Words: Jan Michielsen, SURF
In the Netherlands, students want more and more freedom to determine how they shape their educational career. eduID can help to realise this: it offers students a digital identity that they can use at any educational institution in the Netherlands, during and after their studies. What does SURF want to achieve with eduID, and where does the project stand? Peter Clijsters, eduID’s product manager, and Maarten Kremers, eduID’s technical product manager at SURF, explain.
Pictures by Sicco van Grieken. Left to right: Peter Clijsters; Maarten Kremers
To start with: what exactly is eduID?
Peter: In short, an eduID is a digital identity for students in Dutch education. An eduID does not belong to the institution where the students are enrolled, but to the students themselves. That makes an eduID much more widely deployable. With eduID, students are also given a privacy-friendly identity: they have control over what data educational institutions exchange about them, for example when they take courses at a partner institution.
How did you come up with the idea for eduID?
Peter: Students in the Netherlands increasingly want to study outside the institution where they are enrolled.
They want to compose their own study programme and wish to follow courses at several institutions, for example to increase their chances on the labour market. So, we are seeing greater student mobility.
Maarten: Institutions usually offer the option for students to take courses at other institutions, but this is often
accompanied by messy and opaque administrative processes. To really make this student mobility possible, a new concept was needed. A few years ago, we were involved in the GÉANT project eduKEEP, which already focused on a student-bound identity. In this project, we researched the possibilities with SWITCH and GARR, among others. And more recently in the Netherlands we looked at various existing identities outside the field of education, such as iDIN (from the banks) and DigiD (from the Dutch government). But these turned out to be of no use to us: we really needed an identity specifically for education. So, we set to work ourselves.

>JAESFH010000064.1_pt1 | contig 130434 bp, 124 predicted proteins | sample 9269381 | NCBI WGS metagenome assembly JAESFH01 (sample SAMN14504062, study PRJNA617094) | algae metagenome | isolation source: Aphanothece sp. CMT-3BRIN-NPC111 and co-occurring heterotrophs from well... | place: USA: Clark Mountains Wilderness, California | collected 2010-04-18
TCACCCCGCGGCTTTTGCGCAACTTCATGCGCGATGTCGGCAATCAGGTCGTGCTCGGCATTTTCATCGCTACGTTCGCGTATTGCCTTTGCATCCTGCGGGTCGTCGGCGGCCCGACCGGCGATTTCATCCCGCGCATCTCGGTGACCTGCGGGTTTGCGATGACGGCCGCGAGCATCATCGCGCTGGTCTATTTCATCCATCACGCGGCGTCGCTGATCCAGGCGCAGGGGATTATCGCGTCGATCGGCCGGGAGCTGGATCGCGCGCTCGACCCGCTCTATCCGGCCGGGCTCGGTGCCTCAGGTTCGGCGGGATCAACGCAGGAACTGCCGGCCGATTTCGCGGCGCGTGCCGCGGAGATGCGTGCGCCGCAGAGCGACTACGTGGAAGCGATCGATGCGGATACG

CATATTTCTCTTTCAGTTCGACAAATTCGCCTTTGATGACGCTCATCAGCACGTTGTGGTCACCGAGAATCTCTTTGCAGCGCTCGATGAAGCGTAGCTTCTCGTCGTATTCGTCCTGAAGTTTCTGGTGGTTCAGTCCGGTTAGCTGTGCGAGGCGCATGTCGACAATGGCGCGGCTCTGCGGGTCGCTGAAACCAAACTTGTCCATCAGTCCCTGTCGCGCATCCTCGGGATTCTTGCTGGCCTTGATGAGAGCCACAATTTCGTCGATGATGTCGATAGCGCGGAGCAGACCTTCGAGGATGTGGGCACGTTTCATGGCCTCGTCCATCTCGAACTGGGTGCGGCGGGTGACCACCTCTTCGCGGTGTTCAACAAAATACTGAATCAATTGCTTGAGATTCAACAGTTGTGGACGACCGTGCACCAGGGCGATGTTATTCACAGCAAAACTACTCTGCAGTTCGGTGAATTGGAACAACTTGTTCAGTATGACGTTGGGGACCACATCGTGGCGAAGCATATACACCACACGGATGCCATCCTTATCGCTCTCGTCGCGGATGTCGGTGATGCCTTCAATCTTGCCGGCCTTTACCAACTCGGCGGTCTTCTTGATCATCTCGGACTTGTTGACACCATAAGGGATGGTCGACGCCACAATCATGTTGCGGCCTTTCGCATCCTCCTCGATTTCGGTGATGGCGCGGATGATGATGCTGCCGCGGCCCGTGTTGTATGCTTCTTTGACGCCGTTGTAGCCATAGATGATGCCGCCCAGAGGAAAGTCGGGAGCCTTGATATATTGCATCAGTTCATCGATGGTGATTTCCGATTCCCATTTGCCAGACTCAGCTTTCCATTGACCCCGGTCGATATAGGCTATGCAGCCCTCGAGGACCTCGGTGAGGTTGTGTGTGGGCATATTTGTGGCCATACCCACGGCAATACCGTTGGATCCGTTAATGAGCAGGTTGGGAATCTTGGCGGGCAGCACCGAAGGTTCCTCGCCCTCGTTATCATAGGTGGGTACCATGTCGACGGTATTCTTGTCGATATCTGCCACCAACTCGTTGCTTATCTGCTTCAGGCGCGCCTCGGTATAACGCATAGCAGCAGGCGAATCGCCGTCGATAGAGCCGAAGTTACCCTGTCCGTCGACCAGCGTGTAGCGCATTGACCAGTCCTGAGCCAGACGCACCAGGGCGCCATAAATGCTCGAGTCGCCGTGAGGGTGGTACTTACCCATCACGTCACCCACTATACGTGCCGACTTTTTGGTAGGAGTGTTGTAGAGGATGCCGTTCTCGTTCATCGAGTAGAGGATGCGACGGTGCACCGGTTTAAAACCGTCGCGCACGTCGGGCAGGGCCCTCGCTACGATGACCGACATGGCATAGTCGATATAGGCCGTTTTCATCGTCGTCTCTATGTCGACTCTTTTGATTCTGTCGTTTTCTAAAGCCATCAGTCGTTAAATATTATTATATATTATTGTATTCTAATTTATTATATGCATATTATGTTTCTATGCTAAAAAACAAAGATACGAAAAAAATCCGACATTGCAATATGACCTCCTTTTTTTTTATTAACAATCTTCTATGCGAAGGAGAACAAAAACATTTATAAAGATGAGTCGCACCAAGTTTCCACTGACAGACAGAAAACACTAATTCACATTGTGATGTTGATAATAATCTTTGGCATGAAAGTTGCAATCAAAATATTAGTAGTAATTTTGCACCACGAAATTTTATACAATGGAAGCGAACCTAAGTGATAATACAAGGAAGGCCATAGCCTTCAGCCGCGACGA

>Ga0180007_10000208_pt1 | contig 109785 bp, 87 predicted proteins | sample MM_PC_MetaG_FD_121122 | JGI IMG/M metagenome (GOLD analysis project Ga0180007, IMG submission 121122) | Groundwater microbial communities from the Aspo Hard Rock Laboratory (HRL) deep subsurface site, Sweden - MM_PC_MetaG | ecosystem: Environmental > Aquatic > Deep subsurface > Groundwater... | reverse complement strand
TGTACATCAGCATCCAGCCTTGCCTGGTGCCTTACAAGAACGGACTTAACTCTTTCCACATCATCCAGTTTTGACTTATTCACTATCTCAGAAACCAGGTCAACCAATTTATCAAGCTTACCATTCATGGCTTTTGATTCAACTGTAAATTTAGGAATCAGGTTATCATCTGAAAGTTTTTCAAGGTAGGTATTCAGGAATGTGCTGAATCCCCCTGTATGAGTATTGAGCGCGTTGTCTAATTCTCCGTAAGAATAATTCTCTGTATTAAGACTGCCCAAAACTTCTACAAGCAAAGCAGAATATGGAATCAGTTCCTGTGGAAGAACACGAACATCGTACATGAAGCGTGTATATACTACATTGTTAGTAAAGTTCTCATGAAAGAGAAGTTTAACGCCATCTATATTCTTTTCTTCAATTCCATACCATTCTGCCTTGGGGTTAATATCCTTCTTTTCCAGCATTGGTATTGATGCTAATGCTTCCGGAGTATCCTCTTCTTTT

What does SURF want to use the eduID for?
Peter: We already mentioned student mobility: following courses outside your own institution becomes a lot easier if you can be uniquely identified with your personal eduID by all educational institutions. Another application is life-long development: students want to continue to develop themselves after graduation. And employers also want them to do so now that the labour market is becoming more flexible. As students keep their eduIDs after their studies, they can also use it if they obtain extra certificates. Good examples are lawyers or doctors who need to keep up with their professional knowledge.
What experience has SURF already gained with eduID?
Maarten: Last year, we carried out a first important pilot with microcredentialing: students can obtain socalled edubadges for completed courses that are linked to them via their eduIDs. Through their eduIDs, they can always
show that they have obtained these credentials and thus create a digital portfolio.
Peter: We have now started a second major pilot, on student mobility. A number of universities are working
together on this. They make it possible for students to register for courses at one of the other participating universities with just one click. We use eduID to uniquely identify students and to streamline privacy-friendly data exchange. This should make the enrolment process a lot easier, for both the institution and the student.
Can eduID also be used outside the Netherlands?
Maarten: We are developing eduID specifically for Dutch education because that has its own characteristics. But
we do exchange knowledge with other NRENs that are interested, and where possible we work together. And of
course we keep an eye on developments in projects such as MyAcademicID, in which GÉANT is involved. Perhaps we can join in at a later stage.
What challenges do you still see?
Maarten: The implementation of eduID is not an isolated process; it is always part of a larger use case, for example studying across institutions. So, we cannot say to an institution: “Look, we’ve set up eduID for you, good luck with it.” The challenge is to think about the larger end goal in which eduID is a cog.
Peter: Another challenge is the large number of stakeholders: our affiliated institutions, but also, for example,
the Ministry of Education, Culture and Science. Together, they have to determine what form the flexibilisation
of education will take, which includes student mobility, in the coming years. We are already developing eduID, which in fact anticipates national developments. So, we do not yet know what the concrete use cases will be in this area.
Want to know more about eduID and the pilots? Please visit www.surf.nl/en/eduid